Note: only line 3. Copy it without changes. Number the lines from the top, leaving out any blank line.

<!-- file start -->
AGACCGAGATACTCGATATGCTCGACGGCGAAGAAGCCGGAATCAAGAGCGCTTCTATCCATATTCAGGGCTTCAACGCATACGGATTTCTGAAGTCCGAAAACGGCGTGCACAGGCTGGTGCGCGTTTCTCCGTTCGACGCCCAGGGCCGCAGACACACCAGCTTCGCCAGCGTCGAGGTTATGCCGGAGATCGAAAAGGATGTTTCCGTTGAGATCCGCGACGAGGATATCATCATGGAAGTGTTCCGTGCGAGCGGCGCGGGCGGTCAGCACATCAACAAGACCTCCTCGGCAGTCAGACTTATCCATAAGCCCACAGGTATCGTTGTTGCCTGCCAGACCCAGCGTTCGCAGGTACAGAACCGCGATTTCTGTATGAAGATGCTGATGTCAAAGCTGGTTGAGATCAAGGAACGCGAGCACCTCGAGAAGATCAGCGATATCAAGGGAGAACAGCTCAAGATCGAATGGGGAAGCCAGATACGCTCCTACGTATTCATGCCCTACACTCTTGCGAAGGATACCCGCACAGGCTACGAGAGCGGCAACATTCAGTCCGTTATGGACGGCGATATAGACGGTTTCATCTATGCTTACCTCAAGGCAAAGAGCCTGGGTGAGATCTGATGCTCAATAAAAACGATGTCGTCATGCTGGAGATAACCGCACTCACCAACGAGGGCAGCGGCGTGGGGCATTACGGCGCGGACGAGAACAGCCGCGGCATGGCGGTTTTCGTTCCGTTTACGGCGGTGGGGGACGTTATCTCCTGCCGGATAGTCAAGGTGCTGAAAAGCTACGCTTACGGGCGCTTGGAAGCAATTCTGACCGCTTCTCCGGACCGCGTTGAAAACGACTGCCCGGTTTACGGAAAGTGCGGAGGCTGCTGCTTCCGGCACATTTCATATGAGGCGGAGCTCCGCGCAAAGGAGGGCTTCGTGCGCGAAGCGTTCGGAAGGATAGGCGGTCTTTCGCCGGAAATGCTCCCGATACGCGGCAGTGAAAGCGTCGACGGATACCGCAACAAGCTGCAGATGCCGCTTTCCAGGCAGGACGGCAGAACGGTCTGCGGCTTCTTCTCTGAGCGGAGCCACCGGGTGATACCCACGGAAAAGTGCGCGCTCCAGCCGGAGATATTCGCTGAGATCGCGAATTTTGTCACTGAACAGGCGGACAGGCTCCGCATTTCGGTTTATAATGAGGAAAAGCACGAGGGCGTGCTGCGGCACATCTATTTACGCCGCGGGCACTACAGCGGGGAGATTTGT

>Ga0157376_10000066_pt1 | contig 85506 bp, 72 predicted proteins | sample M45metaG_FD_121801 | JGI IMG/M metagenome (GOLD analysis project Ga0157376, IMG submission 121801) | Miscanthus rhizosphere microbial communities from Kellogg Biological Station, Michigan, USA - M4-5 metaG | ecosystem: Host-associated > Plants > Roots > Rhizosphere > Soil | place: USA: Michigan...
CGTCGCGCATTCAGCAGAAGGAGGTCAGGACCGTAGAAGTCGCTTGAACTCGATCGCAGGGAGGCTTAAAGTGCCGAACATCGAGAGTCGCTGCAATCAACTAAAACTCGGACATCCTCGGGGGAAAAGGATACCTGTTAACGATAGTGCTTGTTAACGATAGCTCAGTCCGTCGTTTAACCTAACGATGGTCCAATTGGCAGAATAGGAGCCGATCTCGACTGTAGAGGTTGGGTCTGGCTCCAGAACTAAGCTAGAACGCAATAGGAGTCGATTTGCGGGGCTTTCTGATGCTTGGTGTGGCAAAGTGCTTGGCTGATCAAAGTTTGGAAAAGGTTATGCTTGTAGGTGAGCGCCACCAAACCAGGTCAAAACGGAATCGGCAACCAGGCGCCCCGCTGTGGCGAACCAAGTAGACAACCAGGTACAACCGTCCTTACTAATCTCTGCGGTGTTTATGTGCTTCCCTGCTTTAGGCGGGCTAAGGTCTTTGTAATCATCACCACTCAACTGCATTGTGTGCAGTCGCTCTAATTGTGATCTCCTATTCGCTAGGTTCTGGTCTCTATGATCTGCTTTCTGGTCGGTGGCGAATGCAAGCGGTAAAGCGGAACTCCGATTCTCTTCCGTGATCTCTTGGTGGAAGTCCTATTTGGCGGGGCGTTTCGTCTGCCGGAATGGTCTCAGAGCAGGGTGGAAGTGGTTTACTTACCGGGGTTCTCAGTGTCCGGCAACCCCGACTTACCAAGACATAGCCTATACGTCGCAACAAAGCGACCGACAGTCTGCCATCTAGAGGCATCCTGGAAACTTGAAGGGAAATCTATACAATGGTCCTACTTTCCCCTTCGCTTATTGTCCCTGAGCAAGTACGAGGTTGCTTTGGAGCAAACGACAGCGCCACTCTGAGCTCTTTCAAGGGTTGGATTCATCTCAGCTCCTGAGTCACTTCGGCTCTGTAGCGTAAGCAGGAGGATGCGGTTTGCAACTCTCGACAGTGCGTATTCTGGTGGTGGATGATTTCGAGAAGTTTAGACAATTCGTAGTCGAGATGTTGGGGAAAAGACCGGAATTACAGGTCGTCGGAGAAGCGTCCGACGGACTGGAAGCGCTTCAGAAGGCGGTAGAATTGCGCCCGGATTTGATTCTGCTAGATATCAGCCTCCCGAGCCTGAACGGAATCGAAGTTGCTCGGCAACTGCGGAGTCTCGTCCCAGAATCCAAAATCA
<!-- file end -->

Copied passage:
CGTCGCGCATTCAGCAGAAGGAGGTCAGGACCGTAGAAGTCGCTTGAACTCGATCGCAGGGAGGCTTAAAGTGCCGAACATCGAGAGTCGCTGCAATCAACTAAAACTCGGACATCCTCGGGGGAAAAGGATACCTGTTAACGATAGTGCTTGTTAACGATAGCTCAGTCCGTCGTTTAACCTAACGATGGTCCAATTGGCAGAATAGGAGCCGATCTCGACTGTAGAGGTTGGGTCTGGCTCCAGAACTAAGCTAGAACGCAATAGGAGTCGATTTGCGGGGCTTTCTGATGCTTGGTGTGGCAAAGTGCTTGGCTGATCAAAGTTTGGAAAAGGTTATGCTTGTAGGTGAGCGCCACCAAACCAGGTCAAAACGGAATCGGCAACCAGGCGCCCCGCTGTGGCGAACCAAGTAGACAACCAGGTACAACCGTCCTTACTAATCTCTGCGGTGTTTATGTGCTTCCCTGCTTTAGGCGGGCTAAGGTCTTTGTAATCATCACCACTCAACTGCATTGTGTGCAGTCGCTCTAATTGTGATCTCCTATTCGCTAGGTTCTGGTCTCTATGATCTGCTTTCTGGTCGGTGGCGAATGCAAGCGGTAAAGCGGAACTCCGATTCTCTTCCGTGATCTCTTGGTGGAAGTCCTATTTGGCGGGGCGTTTCGTCTGCCGGAATGGTCTCAGAGCAGGGTGGAAGTGGTTTACTTACCGGGGTTCTCAGTGTCCGGCAACCCCGACTTACCAAGACATAGCCTATACGTCGCAACAAAGCGACCGACAGTCTGCCATCTAGAGGCATCCTGGAAACTTGAAGGGAAATCTATACAATGGTCCTACTTTCCCCTTCGCTTATTGTCCCTGAGCAAGTACGAGGTTGCTTTGGAGCAAACGACAGCGCCACTCTGAGCTCTTTCAAGGGTTGGATTCATCTCAGCTCCTGAGTCACTTCGGCTCTGTAGCGTAAGCAGGAGGATGCGGTTTGCAACTCTCGACAGTGCGTATTCTGGTGGTGGATGATTTCGAGAAGTTTAGACAATTCGTAGTCGAGATGTTGGGGAAAAGACCGGAATTACAGGTCGTCGGAGAAGCGTCCGACGGACTGGAAGCGCTTCAGAAGGCGGTAGAATTGCGCCCGGATTTGATTCTGCTAGATATCAGCCTCCCGAGCCTGAACGGAATCGAAGTTGCTCGGCAACTGCGGAGTCTCGTCCCAGAATCCAAAATCA